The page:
Mefloquine Prophylaxis in HIV-1 Individuals: a Randomized Placebo-controlled Trial

This study has been completed.
Sponsor:
Information provided by:
Institute of Tropical Medicine, Belgium
ClinicalTrials.gov Identifier:
NCT00373048
First received: September 5, 2006
Last updated: May 23, 2011
Last verified: May 2011

September 5, 2006
May 23, 2011
October 2005
December 2007   (final data collection date for primary outcome measure)
  • Rate of decline of CD4 counts between different time points [ Time Frame: months 0, 6, 12 and 18 ] [ Designated as safety issue: No ]
  • Proportion of patients entering the AIDS stage (WHO stage 3,4) [ Time Frame: during 18 months ] [ Designated as safety issue: No ]
  • Rate of decline of CD4 counts between different time points
  • Proportion of patients entering the AIDS stage (WHO stage 3,4)
Complete list of historical versions of study NCT00373048 on ClinicalTrials.gov Archive Site
  • Mean difference in log plasma viral load at different time points, [ Time Frame: during 18 months ] [ Designated as safety issue: No ]
  • Rate of decline of humoral immunity between different time points. [ Time Frame: during 18 months ] [ Designated as safety issue: No ]
  • Proportion of patients with parasitaemia at the end of the intervention. [ Time Frame: during 18 months ] [ Designated as safety issue: No ]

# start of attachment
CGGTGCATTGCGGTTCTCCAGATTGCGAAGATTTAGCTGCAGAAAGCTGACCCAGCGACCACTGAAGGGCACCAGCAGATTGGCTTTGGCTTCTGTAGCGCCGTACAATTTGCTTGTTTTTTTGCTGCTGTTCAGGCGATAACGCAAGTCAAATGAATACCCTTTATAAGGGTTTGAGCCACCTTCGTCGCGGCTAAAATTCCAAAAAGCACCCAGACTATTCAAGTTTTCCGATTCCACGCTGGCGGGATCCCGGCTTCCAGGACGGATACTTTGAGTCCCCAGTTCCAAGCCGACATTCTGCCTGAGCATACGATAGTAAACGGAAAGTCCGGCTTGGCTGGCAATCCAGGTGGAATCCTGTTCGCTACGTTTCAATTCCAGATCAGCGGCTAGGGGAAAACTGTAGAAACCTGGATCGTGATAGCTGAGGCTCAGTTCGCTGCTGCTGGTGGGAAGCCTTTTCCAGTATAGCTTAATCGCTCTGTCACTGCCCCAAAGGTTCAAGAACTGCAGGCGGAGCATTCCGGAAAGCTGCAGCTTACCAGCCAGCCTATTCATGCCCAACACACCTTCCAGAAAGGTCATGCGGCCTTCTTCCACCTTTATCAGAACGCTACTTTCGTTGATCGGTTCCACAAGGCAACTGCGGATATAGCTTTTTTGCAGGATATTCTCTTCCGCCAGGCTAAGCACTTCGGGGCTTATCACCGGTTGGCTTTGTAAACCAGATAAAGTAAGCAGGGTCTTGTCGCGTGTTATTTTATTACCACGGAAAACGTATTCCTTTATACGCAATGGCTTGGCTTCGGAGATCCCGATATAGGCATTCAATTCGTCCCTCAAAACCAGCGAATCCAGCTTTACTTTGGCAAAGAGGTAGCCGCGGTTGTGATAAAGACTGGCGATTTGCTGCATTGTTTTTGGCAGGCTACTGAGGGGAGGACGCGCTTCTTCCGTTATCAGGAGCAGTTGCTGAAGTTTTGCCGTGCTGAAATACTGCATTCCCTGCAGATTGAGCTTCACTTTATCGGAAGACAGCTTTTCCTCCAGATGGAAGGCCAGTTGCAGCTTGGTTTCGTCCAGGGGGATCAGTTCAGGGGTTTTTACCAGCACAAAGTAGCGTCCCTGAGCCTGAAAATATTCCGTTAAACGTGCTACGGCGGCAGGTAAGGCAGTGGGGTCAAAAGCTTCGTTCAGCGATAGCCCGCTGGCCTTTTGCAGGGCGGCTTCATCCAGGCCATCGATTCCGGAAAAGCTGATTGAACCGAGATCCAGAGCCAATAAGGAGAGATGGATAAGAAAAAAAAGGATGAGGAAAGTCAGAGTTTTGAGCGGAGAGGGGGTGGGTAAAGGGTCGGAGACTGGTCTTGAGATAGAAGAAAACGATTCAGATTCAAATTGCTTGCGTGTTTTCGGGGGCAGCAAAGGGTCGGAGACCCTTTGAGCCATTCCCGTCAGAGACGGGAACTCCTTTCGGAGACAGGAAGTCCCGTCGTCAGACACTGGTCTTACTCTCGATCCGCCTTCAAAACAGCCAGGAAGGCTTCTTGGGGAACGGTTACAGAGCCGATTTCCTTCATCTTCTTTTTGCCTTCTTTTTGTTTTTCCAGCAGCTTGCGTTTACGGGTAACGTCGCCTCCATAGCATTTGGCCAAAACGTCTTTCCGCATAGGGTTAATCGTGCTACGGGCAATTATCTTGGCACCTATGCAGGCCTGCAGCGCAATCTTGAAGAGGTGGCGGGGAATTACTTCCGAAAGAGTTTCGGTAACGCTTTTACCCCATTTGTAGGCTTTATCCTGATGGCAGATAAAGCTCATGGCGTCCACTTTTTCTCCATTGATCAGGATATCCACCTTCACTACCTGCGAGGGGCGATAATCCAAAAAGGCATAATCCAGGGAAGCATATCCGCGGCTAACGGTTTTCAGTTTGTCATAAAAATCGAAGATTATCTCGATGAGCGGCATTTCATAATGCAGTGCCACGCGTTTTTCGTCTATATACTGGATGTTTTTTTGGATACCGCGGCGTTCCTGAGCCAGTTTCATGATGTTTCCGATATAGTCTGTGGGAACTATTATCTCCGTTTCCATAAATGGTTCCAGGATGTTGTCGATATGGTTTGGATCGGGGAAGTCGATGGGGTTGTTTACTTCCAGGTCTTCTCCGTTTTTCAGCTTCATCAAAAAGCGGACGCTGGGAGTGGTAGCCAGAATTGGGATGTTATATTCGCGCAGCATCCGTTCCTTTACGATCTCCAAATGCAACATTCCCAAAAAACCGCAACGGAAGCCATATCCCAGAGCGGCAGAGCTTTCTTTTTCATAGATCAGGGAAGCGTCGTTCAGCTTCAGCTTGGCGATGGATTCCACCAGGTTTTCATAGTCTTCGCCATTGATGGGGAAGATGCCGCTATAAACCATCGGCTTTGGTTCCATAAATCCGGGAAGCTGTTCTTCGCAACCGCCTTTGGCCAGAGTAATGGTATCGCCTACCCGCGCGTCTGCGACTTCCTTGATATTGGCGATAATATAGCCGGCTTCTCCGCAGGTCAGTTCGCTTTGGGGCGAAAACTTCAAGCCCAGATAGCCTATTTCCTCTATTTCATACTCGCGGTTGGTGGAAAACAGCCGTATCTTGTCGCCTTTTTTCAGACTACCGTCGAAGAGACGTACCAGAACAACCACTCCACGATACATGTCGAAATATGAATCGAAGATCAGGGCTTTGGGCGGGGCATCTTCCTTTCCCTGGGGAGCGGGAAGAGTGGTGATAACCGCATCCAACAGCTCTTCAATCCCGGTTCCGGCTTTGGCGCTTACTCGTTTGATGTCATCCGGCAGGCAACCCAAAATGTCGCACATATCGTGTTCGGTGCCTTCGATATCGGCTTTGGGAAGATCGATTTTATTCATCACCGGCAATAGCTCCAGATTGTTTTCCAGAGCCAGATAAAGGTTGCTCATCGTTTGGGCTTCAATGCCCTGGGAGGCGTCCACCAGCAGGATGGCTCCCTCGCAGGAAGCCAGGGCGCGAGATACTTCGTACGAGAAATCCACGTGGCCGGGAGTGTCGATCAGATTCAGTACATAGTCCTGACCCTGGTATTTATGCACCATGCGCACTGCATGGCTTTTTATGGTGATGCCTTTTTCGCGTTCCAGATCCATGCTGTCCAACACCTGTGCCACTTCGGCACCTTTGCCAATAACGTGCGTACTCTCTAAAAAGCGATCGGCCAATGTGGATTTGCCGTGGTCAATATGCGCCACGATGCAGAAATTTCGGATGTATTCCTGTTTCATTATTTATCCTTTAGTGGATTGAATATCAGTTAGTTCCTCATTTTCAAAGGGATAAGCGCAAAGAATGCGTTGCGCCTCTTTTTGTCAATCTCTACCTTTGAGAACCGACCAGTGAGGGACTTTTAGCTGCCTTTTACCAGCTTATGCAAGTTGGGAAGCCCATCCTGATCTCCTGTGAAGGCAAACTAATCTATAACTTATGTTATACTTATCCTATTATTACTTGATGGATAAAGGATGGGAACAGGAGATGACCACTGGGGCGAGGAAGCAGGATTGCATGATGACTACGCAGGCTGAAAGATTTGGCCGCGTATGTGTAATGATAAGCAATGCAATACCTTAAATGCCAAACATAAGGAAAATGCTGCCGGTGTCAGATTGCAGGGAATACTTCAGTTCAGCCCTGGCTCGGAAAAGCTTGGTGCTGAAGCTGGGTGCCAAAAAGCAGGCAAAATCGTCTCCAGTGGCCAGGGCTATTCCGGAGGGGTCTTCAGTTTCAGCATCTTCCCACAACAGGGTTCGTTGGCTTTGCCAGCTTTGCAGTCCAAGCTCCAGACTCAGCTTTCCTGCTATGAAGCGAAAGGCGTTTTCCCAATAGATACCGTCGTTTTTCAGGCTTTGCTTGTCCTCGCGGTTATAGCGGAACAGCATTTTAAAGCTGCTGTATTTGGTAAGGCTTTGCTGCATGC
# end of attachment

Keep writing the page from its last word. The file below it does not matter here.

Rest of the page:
• All cause disease incidence and prevalence (including malaria, TB) [ Time Frame: during 18 months ] [ Designated as safety issue: No ]
  • Proportion of patients with Adverse event during monitoring [ Time Frame: during 18 months ] [ Designated as safety issue: Yes ]
  • Prevalence of anaemia at different time points [ Time Frame: during 18 months ] [ Designated as safety issue: No ]
  • Incidence of severe anaemia [ Time Frame: during 18 months ] [ Designated as safety issue: Yes ]
  • Mean difference in log plasma viral load at different time points,
  • Rate of decline of humoral immunity between different time points.
  • Proportion of patients with parasitaemia at the end of the intervention.
  • All cause disease incidence and prevalence (including malaria, TB)
  • Proportion of patients with Adverse event during monitoring
  • Prevalence of anaemia at different time points
  • Incidence of severe anaemia
Not Provided
Not Provided
 
Mefloquine Prophylaxis in HIV-1 Individuals: a Randomized Placebo-controlled Trial
Mefloquine Malaria Prophylaxis in HIV-1 Infected Individuals and Its Influence on the Evolution Towards AIDS: a Randomized Placebo-controlled Trial

This is a randomized placebo controlled trial. Malaria chemoprophylaxis with mefloquine in asymptomatic HIV-infected adults living in a malaria endemic region of Luanshya, Zambia will be compared to a placebo control group and followed up for 18 months.

In Zambia prompt treatment of malaria cases is the mainstay of malaria control; antimalarial chemoprophylaxis is not currently recommended for general use so that the use of placebo as a comparator in this study is justified. We will analyse safety and efficacy of mefloquine, malaria and AIDS related parameters at predefined time points, and verify if this intervention could produce a slower decrease in CD4 counts compared to passive case management of malaria.

This is a randomized placebo controlled trial. Malaria chemoprophylaxis with mefloquine in asymptomatic HIV-infected adults living in a malaria endemic region of Luanshya, Zambia will be compared to a placebo control group and followed up for 18 months.